I have seen that working in a fledgling software services firm as a programmer entails a lot (in fact, all) of the time being spent working on meeting client specs and requirements on their software projects as well as shuffling between different projects. So much that little effort can be made to sit and research (and then work) on new and exciting technologies. For instance, HTML5 holds wonderful prospects on both web and mobile platforms but since it is still bleeding-edge (hence difficult to convince clients to use it) and relatively new (hence the lack of developers proficient in it), it's difficult to implement it on the projects.
My question is, does it make sense to allocate a few hours in a week (say, 2-3hrs on a particular day of the week) to let programmers/developers work on the tools and technologies that they are interested in with the aim of (what I see as) fulfilling the following:
Of course, there could be some rules put into place to ensure productivity and output such as pairing between programmers, giving a presentation of the research or a rudimentary demo application of the subject just researched. Not everything has to be bleeding-edge though. For example, one could weigh the benefits of using Groovy web framework over Spring (both of which are old technologies) and use the former in the next java-based web project.
The underlying question remains if its a good thing to implement this idea in a startup where finances are client-driven? How do you convey this message to the client (that for so-and-so time period, we won't be addressing your concerns)? The idea is to retain talent in the company and deliver "cutting-edge" software products using the best tools and technologies. Would you strongly disapprove of it? And if you concur, how would you feel is the best way to go about it?
This may be obvious (to echo @Jeff Oresik's comment), but why would you need to tell your clients that your developers spend 2-3 hours a week on R&D?
Assuming it's a small shop, you're probably handling a lot of overhead by yourself already (accounting, taxes, office concerns if you have one, etc.) If you met with your accountant on a Friday morning for 3 hours, do your clients really care to know that?
One other idea: treat the R&D projects exactly as you would a client project. That means making the R&D time billable (to you, however), which means developers submitting invoices, and an emphasis on tangible/useful results. You'd have to do this anyway for tax purposes, if applicable. Have developers come up with estimates for projects. This process means the R&D projects that are proposed are given more thought to how they will be useful, and with concrete goals and an end game.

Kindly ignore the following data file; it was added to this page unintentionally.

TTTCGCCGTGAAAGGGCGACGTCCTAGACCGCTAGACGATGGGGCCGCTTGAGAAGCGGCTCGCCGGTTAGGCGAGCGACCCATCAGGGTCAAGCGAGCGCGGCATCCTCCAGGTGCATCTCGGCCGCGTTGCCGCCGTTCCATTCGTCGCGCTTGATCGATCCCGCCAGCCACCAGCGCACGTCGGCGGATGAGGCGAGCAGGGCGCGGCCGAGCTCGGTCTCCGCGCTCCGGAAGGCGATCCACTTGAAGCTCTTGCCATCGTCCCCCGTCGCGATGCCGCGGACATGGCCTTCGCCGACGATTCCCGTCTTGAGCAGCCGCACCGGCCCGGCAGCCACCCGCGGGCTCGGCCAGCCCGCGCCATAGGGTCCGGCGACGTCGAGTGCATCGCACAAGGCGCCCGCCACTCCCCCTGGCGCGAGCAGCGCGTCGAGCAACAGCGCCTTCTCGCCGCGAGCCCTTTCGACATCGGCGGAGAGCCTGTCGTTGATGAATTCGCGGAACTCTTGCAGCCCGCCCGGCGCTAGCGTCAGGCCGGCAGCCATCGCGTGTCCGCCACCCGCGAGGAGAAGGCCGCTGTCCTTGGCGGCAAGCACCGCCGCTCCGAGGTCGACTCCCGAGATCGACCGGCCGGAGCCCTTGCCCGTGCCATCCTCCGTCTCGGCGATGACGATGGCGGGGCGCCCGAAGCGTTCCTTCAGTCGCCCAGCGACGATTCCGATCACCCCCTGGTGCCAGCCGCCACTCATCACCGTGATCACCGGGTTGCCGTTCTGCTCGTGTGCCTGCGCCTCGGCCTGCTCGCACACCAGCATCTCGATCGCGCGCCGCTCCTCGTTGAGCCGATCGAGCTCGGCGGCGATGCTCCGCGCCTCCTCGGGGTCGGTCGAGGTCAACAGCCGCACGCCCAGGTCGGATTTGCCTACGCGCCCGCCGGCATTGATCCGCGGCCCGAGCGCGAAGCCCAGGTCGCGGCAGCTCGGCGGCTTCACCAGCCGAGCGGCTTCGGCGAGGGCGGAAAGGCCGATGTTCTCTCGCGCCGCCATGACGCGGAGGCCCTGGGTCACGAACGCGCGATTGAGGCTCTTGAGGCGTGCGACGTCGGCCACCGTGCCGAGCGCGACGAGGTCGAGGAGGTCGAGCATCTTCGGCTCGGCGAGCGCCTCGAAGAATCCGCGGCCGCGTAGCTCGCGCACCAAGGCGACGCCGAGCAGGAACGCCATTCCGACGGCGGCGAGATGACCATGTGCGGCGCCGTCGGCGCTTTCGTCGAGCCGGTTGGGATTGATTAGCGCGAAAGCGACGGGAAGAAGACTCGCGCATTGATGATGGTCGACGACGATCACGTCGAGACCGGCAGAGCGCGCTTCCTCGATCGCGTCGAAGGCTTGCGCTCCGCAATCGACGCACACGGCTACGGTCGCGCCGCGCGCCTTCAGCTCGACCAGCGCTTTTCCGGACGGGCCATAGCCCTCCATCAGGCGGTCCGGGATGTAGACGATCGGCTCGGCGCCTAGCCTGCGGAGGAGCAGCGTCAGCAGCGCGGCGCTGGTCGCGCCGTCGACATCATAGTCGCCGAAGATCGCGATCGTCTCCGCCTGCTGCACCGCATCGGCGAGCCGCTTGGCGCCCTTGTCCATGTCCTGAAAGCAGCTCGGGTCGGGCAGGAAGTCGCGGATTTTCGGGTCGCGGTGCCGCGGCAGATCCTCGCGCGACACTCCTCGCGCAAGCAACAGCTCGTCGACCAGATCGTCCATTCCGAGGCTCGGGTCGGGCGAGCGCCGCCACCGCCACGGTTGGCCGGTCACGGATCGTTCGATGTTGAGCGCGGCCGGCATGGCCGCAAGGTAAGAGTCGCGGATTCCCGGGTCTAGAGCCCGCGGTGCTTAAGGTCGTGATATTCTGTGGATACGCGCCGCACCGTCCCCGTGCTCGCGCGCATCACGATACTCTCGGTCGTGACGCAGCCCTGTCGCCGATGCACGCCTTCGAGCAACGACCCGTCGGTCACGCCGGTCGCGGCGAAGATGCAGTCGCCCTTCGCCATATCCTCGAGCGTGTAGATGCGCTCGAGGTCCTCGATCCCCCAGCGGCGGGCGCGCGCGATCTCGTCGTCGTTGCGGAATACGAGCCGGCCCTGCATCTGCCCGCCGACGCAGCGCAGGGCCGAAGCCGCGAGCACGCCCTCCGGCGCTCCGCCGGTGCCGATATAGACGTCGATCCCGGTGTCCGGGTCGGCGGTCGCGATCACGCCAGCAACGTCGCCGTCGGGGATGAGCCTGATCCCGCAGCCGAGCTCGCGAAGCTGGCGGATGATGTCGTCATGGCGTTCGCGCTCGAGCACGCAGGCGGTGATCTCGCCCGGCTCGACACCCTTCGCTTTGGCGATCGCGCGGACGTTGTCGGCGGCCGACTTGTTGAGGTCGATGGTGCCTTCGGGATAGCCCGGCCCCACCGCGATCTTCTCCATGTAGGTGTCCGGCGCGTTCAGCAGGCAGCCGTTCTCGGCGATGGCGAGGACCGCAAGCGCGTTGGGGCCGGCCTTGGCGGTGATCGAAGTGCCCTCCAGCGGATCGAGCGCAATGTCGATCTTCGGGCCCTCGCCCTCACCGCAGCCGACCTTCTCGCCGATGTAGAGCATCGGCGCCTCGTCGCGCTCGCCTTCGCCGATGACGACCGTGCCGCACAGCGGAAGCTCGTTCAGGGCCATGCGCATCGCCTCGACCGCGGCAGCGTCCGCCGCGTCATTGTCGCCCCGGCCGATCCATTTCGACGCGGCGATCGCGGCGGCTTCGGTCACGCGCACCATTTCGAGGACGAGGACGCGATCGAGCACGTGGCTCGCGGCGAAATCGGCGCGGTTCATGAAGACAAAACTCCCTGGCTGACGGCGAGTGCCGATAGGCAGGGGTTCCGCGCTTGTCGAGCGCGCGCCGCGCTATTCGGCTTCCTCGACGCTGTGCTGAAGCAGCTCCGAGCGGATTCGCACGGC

Personally, that setup wouldn't stymie my creativity for R&D, but some might complain the "process" would. If you want it to be more like actual downtime, then explicitly make it so. Set a 37hr week policy, and increase developers' rates/pay to match what they were getting under 40hrs.
...if its a good thing to implement this idea in a startup where finances are client-driven?I think it's an excellent idea (if implemented correctly). This is a great way to not only attract good quality programmers, but also to hold onto your existing employees. Employee morale and motivation is a huge factor in your company's success. 2-3 hours a week is not a whole lot (assuming a 40 hr week), and shouldn't impact your bottomline all that much.
How do you convey this message to the client (that for so-and-so time period, we won't be addressing your concerns)?You don't. Your clients don't expect you to be working on their project 24/7. They know they are not your only client, and that your programmers must split their time among all the projects. Your clients don't expect you to tell them: "We will work on your project from 8:00am to 11:00am on Monday." The only thing you need to tell them is that "this project will take X amount of hours to complete, and will be completed by Nov 15, 2010." How it gets completed in that timeframe is not their concern.
how would you feel is the best way to go about it?
There are many examples of company transition from a service company to a product company, 37signals being one of the most famous one.
Doing client work can be not very fulfilling -- you have to do what your client asks and usually this doesn't envolve playing with the latest cool piece of technology. That's understandable.
You want to talk with your peers what your ultimate goal is. If you want to build a product company that's fine. You can start with one or two guys, try different things and see if something gets traction. Just articulate clearly that time spent on "researching product ideas" is an investment -- it's time not spent on client work (non-billable) and you might never recover it.